The Place Corps: A residential, learning year dedicated to helping 18-25 year olds cultivate a calling to know, love, and serve their places.
Events and Workshops: A regular series of lectures, workshops, and events focused on the skills and wisdom needed to live and work in ways that make our lives, our communities, and the Earth thrive.
Fiscal Sponsorship/Mentorship: A program designed to support the work and ongoing development of new, mission-aligned non-profit organizations in the Hudson Valley .
I do the work that I do because I believe that we are each the social architects of our society. So we can manifest whatever it is we choose and in fact, we do.
I see choice as the only force in the universe. I am an artist and though my work is only occasionally in tangible form, my life is my art. The way I walk, talk, move and breathe is my expression. I believe in living in possibility, and want to prove to my kids that anything is possible, even world peace. Anything is possible. I believe that we are moving towards oneness. I work to unify where there is division. I work selfishly to expand my own definition of self till I can act selfishly and towards the good of the universe simultaneously knowing that they are one in the same. In seeking unity I work to counter-measure the us vs. them paradigm. I do all of this as a yoga teacher at Mudita, as creator of DAY 1, on the board of Wild Earth, Radio Kingston and the Center for Creative Education, as a part of O+, working at the Kingston Farmer’s Market, a facilitator with TMI, as a City of Kingston Art Commissioner, just as a human being working in my community and especially as a father.
As Director of Operations, Caitlin is responsible for developing the organization through strategic planning, human resources, communications, development support, and financial management.
Her passion for process is born from her work supporting and organizing local business owners to build a better, more compassionate economy. In 2005 Caitlin was part of a City-hall lead initiative to increase capital access in Bedford-Stuyvesant, Brooklyn, where she worked with community leaders and residents to develop a wide range of community based programming. More recently, as the Director of Planning and Community Development at Evergreen, a north Brooklyn industrial development non-profit, she built a network of food manufacturers focused on building the skills and relationships necessary to power a renaissance in NYC local food production.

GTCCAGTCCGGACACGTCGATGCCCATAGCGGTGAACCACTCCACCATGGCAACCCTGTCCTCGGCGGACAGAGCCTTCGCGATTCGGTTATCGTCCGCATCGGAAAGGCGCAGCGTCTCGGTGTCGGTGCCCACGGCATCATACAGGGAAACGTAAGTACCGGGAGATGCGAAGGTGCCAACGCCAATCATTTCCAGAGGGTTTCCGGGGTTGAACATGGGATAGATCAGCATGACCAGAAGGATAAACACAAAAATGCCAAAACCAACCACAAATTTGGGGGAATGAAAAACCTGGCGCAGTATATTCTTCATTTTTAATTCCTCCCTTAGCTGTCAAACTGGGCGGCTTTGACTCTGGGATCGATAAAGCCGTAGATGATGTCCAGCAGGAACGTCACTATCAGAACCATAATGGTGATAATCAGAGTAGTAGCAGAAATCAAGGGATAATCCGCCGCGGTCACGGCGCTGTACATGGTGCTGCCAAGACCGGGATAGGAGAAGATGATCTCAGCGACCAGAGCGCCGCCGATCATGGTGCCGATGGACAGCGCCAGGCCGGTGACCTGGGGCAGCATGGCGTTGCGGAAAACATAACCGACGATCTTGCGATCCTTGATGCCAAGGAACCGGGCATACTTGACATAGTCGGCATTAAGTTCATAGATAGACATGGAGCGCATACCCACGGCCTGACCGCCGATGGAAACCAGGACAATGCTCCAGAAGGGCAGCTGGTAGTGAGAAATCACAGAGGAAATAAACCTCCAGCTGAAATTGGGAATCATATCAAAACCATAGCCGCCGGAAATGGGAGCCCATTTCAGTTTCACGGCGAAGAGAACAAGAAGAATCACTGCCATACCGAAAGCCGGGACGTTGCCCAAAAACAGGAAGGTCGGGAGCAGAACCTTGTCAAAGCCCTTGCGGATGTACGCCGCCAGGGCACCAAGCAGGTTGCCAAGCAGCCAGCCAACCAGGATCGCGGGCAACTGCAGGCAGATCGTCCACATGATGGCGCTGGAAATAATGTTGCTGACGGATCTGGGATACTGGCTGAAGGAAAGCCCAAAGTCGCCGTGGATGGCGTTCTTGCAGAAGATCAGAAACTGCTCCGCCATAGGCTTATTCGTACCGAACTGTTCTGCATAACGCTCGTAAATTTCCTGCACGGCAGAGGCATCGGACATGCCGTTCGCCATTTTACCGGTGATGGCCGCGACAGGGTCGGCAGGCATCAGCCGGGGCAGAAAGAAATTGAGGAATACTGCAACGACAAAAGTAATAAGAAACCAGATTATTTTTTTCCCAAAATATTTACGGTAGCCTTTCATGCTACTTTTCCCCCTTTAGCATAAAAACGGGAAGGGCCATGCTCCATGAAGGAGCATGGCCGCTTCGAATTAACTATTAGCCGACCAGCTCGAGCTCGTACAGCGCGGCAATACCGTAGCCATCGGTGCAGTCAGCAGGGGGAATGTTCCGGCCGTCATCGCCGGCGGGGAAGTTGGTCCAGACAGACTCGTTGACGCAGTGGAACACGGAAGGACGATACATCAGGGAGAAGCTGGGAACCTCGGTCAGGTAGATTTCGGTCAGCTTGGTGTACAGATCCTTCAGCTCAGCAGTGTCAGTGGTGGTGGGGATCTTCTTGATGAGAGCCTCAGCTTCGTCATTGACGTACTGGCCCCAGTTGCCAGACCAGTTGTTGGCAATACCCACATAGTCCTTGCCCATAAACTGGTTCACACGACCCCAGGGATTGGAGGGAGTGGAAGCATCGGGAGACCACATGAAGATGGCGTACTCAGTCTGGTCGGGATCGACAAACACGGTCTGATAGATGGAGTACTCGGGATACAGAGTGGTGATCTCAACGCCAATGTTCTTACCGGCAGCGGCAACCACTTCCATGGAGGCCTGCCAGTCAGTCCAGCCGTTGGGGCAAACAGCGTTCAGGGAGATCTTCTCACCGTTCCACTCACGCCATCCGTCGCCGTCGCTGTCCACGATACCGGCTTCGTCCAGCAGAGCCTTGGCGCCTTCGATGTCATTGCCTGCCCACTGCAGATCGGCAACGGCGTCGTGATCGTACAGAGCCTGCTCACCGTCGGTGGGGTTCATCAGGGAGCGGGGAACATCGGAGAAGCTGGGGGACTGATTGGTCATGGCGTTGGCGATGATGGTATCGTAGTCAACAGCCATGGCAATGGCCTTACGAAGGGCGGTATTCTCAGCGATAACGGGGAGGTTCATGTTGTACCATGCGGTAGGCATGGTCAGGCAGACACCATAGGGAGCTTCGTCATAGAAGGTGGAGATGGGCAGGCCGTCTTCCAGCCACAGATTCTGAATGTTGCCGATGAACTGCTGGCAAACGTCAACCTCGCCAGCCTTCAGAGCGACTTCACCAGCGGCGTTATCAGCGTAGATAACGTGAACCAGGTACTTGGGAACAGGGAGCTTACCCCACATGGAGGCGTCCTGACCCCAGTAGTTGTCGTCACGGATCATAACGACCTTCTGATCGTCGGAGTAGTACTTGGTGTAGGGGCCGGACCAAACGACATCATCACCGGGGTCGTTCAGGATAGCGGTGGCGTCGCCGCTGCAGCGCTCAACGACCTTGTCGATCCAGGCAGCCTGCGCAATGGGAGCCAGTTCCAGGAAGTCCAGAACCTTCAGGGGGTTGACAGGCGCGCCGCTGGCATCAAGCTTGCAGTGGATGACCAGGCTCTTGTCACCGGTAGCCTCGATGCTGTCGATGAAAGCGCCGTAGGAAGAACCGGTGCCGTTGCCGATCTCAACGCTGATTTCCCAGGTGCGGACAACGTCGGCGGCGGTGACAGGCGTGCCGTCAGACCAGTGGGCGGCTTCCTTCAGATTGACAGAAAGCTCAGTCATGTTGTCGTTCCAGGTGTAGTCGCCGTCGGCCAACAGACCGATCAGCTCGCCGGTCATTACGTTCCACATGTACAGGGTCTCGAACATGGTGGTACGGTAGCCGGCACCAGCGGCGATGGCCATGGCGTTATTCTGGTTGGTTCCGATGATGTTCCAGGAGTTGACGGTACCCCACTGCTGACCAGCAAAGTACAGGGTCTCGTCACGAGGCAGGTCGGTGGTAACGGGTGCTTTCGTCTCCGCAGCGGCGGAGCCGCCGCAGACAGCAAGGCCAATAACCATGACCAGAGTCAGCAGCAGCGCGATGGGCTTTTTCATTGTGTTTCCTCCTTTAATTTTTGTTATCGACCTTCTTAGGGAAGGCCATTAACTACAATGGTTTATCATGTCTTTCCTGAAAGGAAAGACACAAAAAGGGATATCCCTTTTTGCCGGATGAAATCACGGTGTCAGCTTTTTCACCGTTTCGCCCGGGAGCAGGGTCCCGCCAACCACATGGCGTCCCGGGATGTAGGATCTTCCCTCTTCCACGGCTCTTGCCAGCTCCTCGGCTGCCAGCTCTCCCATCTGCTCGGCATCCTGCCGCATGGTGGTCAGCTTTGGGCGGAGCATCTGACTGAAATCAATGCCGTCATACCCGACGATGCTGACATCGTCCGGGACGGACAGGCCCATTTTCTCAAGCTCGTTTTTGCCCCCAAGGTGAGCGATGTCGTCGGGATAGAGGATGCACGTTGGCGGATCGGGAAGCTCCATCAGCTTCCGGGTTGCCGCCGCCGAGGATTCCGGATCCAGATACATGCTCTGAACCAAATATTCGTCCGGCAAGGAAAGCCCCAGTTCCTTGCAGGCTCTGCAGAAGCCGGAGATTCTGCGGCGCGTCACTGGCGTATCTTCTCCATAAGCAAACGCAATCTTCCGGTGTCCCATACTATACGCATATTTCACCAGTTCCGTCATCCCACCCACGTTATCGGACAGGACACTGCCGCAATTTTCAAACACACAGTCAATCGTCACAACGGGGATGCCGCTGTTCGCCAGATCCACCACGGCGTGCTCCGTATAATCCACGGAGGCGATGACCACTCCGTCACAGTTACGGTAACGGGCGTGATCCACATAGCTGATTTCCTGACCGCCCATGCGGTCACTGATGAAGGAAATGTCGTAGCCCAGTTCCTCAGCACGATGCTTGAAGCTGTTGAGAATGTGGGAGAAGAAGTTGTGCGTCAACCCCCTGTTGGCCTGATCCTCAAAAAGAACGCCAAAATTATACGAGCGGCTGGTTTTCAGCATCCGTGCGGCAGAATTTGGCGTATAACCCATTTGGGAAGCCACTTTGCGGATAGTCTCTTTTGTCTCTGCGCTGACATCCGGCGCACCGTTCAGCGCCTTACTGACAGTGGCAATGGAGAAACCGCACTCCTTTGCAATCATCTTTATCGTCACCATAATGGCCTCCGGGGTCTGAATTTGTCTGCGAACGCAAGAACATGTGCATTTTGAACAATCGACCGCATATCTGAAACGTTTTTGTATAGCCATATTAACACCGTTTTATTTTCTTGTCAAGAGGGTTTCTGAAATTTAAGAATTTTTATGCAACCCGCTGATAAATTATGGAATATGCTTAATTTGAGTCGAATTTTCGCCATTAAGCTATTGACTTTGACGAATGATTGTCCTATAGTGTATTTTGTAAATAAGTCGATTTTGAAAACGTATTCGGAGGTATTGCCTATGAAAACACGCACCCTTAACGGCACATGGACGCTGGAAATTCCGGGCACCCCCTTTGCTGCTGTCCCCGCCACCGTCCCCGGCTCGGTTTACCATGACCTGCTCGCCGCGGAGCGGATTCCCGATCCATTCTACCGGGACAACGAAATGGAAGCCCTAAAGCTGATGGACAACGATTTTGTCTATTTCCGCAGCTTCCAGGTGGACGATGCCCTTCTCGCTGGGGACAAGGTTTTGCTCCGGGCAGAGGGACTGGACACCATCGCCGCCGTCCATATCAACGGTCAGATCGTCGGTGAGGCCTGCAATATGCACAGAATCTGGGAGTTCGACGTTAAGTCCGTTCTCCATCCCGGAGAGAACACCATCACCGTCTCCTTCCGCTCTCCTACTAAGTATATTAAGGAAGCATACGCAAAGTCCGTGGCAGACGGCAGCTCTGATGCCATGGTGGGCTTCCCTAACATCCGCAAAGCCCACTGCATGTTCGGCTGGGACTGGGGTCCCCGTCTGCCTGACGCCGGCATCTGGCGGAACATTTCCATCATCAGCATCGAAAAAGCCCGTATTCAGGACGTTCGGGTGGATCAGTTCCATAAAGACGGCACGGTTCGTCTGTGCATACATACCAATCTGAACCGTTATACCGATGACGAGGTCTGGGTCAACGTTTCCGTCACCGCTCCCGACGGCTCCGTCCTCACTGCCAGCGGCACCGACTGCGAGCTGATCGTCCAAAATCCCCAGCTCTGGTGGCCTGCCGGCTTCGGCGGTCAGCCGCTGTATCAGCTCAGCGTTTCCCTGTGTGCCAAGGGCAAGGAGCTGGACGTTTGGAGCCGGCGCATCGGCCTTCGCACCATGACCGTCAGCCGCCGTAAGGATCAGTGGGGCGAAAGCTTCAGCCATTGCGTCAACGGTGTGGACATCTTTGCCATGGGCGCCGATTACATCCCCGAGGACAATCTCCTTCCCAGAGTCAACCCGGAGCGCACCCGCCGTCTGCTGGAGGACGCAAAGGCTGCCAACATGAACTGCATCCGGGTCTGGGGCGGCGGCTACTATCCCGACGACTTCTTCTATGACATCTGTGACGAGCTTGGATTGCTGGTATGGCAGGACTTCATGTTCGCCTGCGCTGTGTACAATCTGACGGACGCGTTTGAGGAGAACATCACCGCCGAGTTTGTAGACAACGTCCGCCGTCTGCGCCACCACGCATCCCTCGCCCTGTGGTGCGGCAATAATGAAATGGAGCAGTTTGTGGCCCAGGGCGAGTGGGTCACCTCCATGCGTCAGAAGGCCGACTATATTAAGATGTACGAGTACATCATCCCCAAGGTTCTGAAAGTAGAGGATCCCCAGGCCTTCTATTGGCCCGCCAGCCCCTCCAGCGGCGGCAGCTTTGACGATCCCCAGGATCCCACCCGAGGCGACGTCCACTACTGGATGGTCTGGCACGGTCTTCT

Caitlin holds a B.A. in Political Science from Fordham University and a M.S. in Urban Planning from Columbia University.
Susan Grove is committed to facilitating collaboration, connecting across difference and creating lasting conditions for greater equality.
She has dedicated more than twenty five years to supporting diverse mission-driven organizations – faith-based, economic and rural development, anti-poverty, food system change, and holistic adult education. She has worked in Romania, India, Ecuador, Cambodia, Laos, Kenya, Mali, the Philippines, Ethiopia and China as a consultant to Oxfam America, director of the US Office of the International Institute of Rural Reconstruction, and Peace Corps Volunteer. In 2008, she shifted her focus to community-based work in New York’s Hudson Valley, serving for five years as the first Executive Director of the Poughkeepsie Farm Project and coordinating the grassroots Poughkeepsie Plenty food justice initiative. Most recently, she managed the cross-departmental community engagement strategy of the Omega Institute. Her work has involved participatory facilitation, strategic planning, program development and implementation, resource development, financial management and governance. She holds a graduate degree in international affairs from Columbia University. She is a founder of slowPOK (history walking tours), the Poughkeepsie City Organizer for Jane’s Walks, and a member of the Race Unity Circle, the Board of the Mid-Hudson Heritage Center, the Community Advisory Board of the Mid-Hudson Children’s Museum, the Inclusive Communities Working Group and Neighborhood Revitalization Committee of Hudson River Housing, Daily Voice Community Advisors, and sPOKe Poughkeepsie (bicycle advocates).
Terri Hall joined GWI as Network & Communications Manager after many years of collaboration and engagement as part of Omega institute’s Development department. Prior to becoming a part of the GWI team, Terri worked as the Omega Women’s Leadership Center’s Community Engagement Specialist. A native of New York City, Terri has been a Hudson Valley resident for 14 years and brings with her a diverse professional background including the worlds of modern dance (Nanette Bearden Contemporary Dance Theater) and public television and radio (Thirteen/WNET, Children’s Television Workshop, Public Radio Management). The mother of two teens, Terri has served on the board of CultureConnect, a Rhinebeck-based non-profit committed to preparing youth to interact with their local and global communities with intelligence, compassion, and cultural competence. She also has served on the Rhinebeck Central School District’s Wellness Committee and helped lead fundraising efforts for Rhinebeck’s 2017 student cohort to the World Summit of Nobel Laureates in Bogota. She is a graduate of the University of Michigan.